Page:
Defending the church’s commitment to the fight against Aids and the care of its victims, the pope also affirmed that the scourge cannot be resolved with the distribution of condoms: on the contrary, there is a risk of increasing the problem. This statement caused a tsunami of outrage in Europe. Why?
Firstly, the immovable stance of the church with regard to the rejection of contraceptives irrespective of the circumstances evidently touches a raw nerve with many European politicians and opinion makers. Questioning the condom questions the generally approved style of life.
Secondly, the rage of the one-time colonial powers has revealed once again their paternalism towards Africans. It is assumed that Africans are simply not capable of abstinence outside marriage or fidelity within it, which is at the core of the church’s solution. Abstinence and fidelity are not only effective, they are also more human – and they correspond more closely to the dignity of man and woman.
Thirdly, we Europeans are prone to simplistic technical solutions for humanly complex problems, indeed tragedies. We fall for trite slogans such as “Condoms help reduce Aids”. As a result, the church is attacked as though it were guilty of the deaths of millions in Africa.
The facts teach us otherwise. The percentage of non-Catholics in non-Islamic Africa is about 80 per cent. Irrespective of what the church preaches, it would not be heard by them. Likewise, it is unlikely that those Catholics who ignore the church’s teaching by having multiple sexual partners – one of the main ways of contracting HIV – would listen to the church, even if it were to endorse condoms, which it won’t.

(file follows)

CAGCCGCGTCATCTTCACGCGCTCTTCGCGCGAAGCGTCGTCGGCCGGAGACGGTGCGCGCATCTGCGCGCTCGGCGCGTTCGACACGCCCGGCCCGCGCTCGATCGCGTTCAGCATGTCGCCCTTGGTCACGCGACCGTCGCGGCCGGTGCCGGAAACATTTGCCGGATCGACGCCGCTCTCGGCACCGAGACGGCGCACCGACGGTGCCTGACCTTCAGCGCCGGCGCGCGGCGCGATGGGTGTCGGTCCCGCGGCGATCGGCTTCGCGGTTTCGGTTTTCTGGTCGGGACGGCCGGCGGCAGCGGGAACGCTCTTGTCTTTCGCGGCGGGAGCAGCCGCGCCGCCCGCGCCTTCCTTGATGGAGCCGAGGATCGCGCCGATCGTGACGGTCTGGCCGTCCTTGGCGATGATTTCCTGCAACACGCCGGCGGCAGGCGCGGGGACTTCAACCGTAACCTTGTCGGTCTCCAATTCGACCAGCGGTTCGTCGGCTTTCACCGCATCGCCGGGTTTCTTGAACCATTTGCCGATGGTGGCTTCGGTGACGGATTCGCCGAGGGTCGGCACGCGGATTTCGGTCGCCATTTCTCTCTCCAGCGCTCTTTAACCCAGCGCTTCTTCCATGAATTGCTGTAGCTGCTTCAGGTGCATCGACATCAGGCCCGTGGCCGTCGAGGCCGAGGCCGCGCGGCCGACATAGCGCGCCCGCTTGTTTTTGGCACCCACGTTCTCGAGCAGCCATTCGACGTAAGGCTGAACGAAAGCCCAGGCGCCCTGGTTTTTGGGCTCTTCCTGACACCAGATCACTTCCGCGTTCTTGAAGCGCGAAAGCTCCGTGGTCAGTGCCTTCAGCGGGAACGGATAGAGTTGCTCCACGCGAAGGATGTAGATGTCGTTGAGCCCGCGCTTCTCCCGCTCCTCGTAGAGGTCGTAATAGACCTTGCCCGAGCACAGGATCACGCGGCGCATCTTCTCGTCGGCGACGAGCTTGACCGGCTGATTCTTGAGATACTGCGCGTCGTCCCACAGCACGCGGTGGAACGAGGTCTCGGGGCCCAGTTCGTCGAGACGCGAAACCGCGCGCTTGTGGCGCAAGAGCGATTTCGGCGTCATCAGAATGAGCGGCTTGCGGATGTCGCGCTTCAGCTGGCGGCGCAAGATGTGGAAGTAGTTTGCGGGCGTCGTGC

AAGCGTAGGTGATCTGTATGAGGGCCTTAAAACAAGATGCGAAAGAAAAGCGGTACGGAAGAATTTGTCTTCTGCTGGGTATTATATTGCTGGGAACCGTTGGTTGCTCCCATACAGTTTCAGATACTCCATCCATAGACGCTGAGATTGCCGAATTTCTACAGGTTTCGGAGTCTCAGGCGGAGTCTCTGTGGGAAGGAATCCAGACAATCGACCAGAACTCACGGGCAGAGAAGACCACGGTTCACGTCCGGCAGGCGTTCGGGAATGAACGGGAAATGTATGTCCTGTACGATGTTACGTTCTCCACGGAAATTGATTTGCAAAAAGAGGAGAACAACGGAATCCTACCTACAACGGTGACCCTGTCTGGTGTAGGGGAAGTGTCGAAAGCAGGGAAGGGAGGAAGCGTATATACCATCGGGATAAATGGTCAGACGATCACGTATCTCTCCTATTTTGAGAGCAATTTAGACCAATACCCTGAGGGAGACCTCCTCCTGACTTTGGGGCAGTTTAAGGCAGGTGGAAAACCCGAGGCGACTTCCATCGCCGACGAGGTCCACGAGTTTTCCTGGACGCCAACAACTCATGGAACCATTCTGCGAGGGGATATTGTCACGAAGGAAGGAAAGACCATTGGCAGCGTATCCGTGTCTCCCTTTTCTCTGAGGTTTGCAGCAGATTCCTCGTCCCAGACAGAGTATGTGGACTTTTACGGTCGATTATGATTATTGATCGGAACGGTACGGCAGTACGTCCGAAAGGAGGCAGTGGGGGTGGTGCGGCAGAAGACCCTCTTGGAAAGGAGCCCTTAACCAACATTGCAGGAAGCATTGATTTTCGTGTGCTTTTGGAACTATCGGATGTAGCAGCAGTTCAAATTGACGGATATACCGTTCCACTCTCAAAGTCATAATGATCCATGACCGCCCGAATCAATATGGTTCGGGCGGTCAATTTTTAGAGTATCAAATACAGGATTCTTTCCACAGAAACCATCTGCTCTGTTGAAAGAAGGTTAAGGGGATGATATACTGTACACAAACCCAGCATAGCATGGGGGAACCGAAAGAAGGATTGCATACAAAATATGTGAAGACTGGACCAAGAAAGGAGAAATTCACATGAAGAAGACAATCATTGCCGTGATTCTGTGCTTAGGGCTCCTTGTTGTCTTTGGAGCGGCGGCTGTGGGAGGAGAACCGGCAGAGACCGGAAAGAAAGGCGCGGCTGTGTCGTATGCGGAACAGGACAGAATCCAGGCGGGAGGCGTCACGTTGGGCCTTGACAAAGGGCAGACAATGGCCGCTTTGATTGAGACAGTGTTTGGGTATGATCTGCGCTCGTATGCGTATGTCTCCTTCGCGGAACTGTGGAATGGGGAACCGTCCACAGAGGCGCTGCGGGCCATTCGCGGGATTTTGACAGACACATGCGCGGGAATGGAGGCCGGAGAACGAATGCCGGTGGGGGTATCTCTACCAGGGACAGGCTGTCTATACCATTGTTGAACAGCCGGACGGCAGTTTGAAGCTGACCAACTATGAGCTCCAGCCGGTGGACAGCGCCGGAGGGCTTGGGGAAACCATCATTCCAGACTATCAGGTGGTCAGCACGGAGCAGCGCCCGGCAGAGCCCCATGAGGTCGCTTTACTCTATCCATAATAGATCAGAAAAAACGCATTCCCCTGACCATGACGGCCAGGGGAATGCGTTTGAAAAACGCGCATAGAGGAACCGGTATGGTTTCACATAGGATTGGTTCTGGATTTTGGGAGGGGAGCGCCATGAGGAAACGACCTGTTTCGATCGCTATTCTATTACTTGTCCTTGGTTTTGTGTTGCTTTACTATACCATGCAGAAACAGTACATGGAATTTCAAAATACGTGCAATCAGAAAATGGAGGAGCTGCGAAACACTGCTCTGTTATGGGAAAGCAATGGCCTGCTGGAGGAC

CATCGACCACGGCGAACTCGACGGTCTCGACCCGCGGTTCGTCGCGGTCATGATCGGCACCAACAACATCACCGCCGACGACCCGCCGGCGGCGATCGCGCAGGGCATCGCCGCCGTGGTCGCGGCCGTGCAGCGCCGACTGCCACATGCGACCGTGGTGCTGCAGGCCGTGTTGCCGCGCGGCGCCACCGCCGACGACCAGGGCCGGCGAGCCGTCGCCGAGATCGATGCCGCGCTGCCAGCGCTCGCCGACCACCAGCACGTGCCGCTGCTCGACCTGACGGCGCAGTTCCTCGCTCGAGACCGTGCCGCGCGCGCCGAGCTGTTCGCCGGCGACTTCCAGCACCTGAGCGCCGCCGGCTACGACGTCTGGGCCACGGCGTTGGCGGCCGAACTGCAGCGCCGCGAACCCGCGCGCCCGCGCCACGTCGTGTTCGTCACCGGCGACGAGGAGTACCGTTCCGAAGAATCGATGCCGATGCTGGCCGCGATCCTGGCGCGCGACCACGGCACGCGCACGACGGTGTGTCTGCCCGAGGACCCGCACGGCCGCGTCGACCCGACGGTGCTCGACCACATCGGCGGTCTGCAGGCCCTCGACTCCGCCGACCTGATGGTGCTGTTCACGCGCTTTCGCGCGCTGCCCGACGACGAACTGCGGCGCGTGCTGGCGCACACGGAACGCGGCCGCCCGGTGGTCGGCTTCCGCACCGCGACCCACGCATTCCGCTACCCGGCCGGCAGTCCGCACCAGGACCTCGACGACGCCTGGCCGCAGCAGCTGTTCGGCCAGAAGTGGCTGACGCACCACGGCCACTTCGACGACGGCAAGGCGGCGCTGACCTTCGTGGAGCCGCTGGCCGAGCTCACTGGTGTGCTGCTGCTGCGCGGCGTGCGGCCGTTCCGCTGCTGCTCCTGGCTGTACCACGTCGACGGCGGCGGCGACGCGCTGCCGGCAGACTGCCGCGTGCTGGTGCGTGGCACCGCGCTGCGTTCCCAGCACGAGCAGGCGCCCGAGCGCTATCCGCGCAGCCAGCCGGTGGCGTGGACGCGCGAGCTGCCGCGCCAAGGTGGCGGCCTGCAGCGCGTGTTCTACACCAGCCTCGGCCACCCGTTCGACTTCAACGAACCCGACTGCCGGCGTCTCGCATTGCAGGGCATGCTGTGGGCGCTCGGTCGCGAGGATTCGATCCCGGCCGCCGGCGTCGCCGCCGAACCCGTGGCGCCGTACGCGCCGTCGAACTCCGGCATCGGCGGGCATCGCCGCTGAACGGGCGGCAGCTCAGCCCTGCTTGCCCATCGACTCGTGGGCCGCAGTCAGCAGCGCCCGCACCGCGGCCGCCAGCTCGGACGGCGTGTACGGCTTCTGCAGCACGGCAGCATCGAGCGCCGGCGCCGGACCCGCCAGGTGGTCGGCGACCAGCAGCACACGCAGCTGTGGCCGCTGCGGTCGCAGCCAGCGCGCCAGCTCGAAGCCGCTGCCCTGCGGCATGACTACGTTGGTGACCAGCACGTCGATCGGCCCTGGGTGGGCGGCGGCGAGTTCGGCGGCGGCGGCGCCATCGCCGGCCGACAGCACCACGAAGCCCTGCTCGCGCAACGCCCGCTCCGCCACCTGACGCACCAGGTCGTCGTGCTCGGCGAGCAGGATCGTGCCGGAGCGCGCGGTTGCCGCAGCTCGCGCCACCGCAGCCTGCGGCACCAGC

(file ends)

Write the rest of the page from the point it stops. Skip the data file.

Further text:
The millions of condoms flung at Africans for a quarter of a century have increased not reduced the rate of infection. Dr Edward C Green, director of the Aids prevention research project at the Harvard Centre for Population and Development Studies, has confirmed this. He has said studies, including the US- funded Demographic and Health Surveys, have shown a consistent association between greater availability and use of condoms and higher HIV infection rates.
Green has also said the pope is correct in stressing monogamy. In his own words: “The best and latest empirical evidence indeed shows that reduction in multiple and concurrent sexual partners is the most important single behaviour change associated with reduction in HIV-infection rates .”
Under the inspiration of Irish missionary Sr Miriam Duggan, Uganda promoted abstinence and fidelity. It saw a 60 per cent reduction in casual sex – equivalent to a vaccine of 80 per cent effectiveness (Science, April 30th, 2004). Uganda’s approach has recently been adopted by Swaziland and Botswana, the two countries with the worst HIV epidemics.
African bishops have surely informed the pope of the huge commitment of Catholic health personnel to caring for the sick and dying. Catholic relief services lead in the distribution of anti- retroviral drugs, which have saved thousands of lives. By contrast, condoms are often available at bush clinics, while the minimal medication and equipment to treat curable illnesses are not.
The media ignored the pope’s actual proposals to fight Aids. He spoke of a double engagement.
The first involves the need to promote the humanisation of sexuality. This implies a rejection of sexuality as a mere consumer item and its replacement with an appreciation of sexuality as the expression of conjugal love.
The second aspect of the church’s engagement is what the pope called true friendship, above all for those who suffer, and the willingness to be with the suffering. Sacrifice and self-denial are only possible to those for whom God is a living reality. To promote this was the purpose of the pope’s trip to Africa.